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Comment: Re:user error (Score 1) 710

I thought I'd add to the choir of voices in the same position.

In short, political beliefs on this are:

- Carbon tax shift is a great idea, so long as it's a *shift* and not "we end up with both".
- Anything else is mindless posturing that will do little if anything but most likely make the problem worse -- there are major Jevons effects from e.g. efficiency standards.

Lifestyle is:

- Live in small downtown apartment, using mostly public transit and the occasional cab or rental.
- No energy usage for cooling (weather is such that "opening the window" does the trick), virtually none for heating (steam radiator).
- No lawn (obviously).

Comment: Inefficient emission regulation (Score 1, Interesting) 462

by DriedClexler (#47079747) Attached to: Fiat Chrysler CEO: Please Don't Buy Our Electric Car

And that, my friends, is why CAFE[1] standards are a stupid way of reducing emissions.

Just figure out what the social cost of the emissions is, charge that much through a tax, and let everyone decide on their own whether that trip, or that vehicle, is still worth it.

Not equitable enough? Rebate everyone an equal share of the money raised this way, which protects from consumption losses at low income levels while preserving the incentive to cut back.

Going to complain about "lol wuts the point of collecting it all to refund it"? I guess you missed the fact that emissions are harmful.

[1] Corporate Average Fuel Economy i.e. cars you sell must on average be this fuel efficient.

Comment: Re:This is more than a little bit naive. (Score 1) 712

For one, more plants would just spring up. Even if part of the buyout was "you may never go into coal again," someone else may. The economic structure of energy is why coal is still king, and buying out the current players won't change that.

I think the point is that, if you were to buy out the existing coal industry, there would be no more *financially invested* stakeholders in (US) coal, and thus no one who'd strongly want to fight a coincident ban.

Comment: Re:What we've learned from Bitcoin (Score 1) 221

by DriedClexler (#46469397) Attached to: The Future of Cryptocurrencies

No, it's stupid. If I want to buy a hot dog in New York, why should that matter to a guy who wants to buy a newspaper in Los Angeles? Why does my financial transaction have to be intertwined with his while we both queue up on the same blockchain?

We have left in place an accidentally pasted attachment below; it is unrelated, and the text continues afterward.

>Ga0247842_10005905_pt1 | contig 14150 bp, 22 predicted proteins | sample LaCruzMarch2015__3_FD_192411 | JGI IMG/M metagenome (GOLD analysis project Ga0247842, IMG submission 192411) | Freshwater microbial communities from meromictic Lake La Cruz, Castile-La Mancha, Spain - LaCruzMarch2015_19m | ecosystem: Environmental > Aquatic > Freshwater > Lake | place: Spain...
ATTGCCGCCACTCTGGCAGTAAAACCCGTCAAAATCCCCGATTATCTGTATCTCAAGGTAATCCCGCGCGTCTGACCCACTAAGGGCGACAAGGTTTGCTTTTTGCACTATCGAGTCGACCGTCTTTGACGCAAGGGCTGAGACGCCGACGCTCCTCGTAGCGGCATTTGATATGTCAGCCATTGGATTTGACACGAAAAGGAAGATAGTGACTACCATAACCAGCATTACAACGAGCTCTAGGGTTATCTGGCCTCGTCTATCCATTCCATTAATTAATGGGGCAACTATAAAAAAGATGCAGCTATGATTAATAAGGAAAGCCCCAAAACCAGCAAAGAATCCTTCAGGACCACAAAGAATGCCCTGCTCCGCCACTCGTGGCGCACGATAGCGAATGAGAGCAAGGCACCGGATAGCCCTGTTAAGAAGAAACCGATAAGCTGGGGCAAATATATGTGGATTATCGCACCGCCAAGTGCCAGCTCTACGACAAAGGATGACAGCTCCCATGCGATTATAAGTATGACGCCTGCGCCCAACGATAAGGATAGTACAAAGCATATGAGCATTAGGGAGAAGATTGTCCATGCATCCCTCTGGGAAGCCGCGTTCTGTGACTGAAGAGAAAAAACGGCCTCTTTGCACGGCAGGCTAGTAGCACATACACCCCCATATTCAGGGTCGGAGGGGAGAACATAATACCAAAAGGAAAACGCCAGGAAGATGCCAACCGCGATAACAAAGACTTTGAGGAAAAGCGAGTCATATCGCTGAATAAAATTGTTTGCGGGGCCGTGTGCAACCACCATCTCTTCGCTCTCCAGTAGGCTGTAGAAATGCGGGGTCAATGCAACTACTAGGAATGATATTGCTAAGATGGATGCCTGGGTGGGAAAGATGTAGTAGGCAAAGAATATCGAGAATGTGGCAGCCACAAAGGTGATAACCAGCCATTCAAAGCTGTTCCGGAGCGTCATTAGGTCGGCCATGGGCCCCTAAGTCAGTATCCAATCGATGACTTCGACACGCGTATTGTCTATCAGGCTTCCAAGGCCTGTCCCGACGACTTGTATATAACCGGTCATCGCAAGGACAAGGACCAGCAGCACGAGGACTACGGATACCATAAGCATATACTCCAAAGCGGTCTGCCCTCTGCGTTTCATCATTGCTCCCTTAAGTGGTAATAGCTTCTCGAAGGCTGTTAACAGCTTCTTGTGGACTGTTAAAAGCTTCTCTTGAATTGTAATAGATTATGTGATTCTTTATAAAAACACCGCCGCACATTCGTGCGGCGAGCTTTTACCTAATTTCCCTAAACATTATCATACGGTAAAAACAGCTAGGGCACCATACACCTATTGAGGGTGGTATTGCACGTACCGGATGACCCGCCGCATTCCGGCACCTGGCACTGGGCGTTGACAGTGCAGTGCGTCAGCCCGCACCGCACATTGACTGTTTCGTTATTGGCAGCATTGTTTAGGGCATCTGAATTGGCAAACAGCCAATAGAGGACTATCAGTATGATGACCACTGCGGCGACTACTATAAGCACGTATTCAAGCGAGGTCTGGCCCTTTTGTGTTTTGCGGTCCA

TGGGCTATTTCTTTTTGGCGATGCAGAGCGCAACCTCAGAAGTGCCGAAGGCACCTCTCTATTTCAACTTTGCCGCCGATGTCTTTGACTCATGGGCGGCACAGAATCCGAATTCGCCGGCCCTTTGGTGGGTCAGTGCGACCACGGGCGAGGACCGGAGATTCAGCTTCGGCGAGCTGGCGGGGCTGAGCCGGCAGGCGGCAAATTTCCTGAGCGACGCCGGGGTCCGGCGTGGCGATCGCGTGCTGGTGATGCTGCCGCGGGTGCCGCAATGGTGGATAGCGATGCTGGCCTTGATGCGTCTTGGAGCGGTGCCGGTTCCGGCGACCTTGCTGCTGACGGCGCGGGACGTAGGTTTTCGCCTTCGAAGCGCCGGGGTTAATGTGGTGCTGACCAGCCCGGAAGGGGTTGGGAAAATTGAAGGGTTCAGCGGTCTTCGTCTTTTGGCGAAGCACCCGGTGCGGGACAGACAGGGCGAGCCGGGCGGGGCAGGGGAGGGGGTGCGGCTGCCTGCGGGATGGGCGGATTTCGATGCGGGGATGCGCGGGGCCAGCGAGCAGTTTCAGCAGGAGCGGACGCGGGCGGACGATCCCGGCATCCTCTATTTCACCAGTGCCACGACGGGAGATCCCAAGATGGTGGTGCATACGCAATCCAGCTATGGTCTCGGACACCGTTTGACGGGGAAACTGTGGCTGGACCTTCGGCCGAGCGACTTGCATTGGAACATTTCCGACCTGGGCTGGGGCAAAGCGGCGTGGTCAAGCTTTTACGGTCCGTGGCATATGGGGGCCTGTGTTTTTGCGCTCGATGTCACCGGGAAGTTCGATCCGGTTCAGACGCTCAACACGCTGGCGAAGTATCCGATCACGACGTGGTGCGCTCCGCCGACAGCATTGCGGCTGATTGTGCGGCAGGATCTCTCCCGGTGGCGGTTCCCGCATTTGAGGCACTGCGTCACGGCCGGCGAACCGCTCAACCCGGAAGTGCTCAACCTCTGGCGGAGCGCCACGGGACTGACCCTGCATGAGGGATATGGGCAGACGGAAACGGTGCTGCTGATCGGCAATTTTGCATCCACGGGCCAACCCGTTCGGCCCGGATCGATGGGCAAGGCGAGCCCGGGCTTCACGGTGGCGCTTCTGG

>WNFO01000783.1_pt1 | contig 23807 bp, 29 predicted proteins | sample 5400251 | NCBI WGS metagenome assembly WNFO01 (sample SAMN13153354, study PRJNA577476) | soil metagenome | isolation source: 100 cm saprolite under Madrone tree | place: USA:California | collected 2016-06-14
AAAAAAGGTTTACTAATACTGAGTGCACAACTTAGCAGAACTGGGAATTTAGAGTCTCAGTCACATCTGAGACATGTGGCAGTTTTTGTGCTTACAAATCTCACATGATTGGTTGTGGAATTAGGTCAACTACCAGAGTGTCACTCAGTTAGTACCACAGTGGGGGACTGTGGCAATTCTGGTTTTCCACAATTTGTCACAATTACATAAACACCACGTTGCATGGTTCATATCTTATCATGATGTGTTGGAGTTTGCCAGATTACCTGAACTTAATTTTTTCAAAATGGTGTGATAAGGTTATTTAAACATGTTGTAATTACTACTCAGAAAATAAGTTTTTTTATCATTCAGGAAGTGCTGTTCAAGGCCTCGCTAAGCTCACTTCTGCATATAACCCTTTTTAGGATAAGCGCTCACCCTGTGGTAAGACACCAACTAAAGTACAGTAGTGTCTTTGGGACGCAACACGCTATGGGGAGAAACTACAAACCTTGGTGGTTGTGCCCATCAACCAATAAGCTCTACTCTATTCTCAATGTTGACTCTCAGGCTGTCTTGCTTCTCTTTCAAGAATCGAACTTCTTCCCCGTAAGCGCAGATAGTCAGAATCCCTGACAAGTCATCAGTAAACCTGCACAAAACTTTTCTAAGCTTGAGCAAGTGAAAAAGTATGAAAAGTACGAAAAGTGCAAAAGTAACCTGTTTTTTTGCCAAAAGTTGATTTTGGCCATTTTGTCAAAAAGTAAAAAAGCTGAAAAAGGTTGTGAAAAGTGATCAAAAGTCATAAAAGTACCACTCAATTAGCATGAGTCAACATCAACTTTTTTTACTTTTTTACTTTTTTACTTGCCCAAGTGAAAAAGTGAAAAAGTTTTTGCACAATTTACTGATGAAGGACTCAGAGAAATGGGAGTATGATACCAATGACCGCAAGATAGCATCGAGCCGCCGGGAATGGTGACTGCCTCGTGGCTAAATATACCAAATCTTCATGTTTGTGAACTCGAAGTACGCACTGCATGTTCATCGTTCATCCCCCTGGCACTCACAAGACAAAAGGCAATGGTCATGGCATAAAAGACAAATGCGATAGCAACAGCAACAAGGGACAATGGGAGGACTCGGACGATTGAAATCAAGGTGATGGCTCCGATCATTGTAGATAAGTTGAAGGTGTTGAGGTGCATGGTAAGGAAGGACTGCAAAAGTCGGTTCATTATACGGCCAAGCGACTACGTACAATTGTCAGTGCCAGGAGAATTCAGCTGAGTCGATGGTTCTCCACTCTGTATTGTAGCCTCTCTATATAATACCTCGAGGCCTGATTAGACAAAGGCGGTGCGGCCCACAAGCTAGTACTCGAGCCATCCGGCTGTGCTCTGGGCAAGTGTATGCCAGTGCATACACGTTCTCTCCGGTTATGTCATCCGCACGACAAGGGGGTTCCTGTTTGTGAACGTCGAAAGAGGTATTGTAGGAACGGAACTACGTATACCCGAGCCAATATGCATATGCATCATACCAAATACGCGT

That's not unique to cryptocurrencies with blockchains. Any private digital currency (including and especially those used in MMORPGs) has to deal with the same problem, of making sure that transactions are ordered correctly, that money is still available in an account, etc. In that sense, they all have the problem of the network having to know about both transactions.

It even affects the real-world clearing of bank transactions, which is why people always complain about the lag between when they get their money and when they can spend it, which exists (in part) because of the interdependence of all the accounts.

One solution, of course, is to perform the accounting via bearer notes, aka physical paper/coin money. The holding of the note validates the availability that unit of money, and that there is no "lock" on it.

But even then, you have to worry about someone spending money while they still have a lien from a third party.

Comment: Misunderstanding of risk (Score 5, Insightful) 461

by DriedClexler (#46459249) Attached to: The $100,000 Device That Could Have Solved Missing Plane Mystery

Tell that the the families of passengers on Flight MH370."

Oy gevalt! This again? When minimizing risk, you have to invest where you get the best returns in lives saved. Obviously, in retrospect, after an accident, you'll wish you had spent infinity on having more safety, but that's the wrong way to think about it.

You should instead:

1) figure out how much you're willing to spend per statistical life saved

2) deploy safety measures up to that point

It's not always going to make sense to keep throwing on all kinds of safety equipment simply to handle every black swan event you can think of -- remember, they do log airplane location remotely and continuously; it's just that that still wasn't enough in this case.

You might as well advocate that planes start giving everyone a parachute, without realizing it makes flight so unaffordable as to push people to less safe modes of transportation.

Comments like these promote a worse understanding of the issues.

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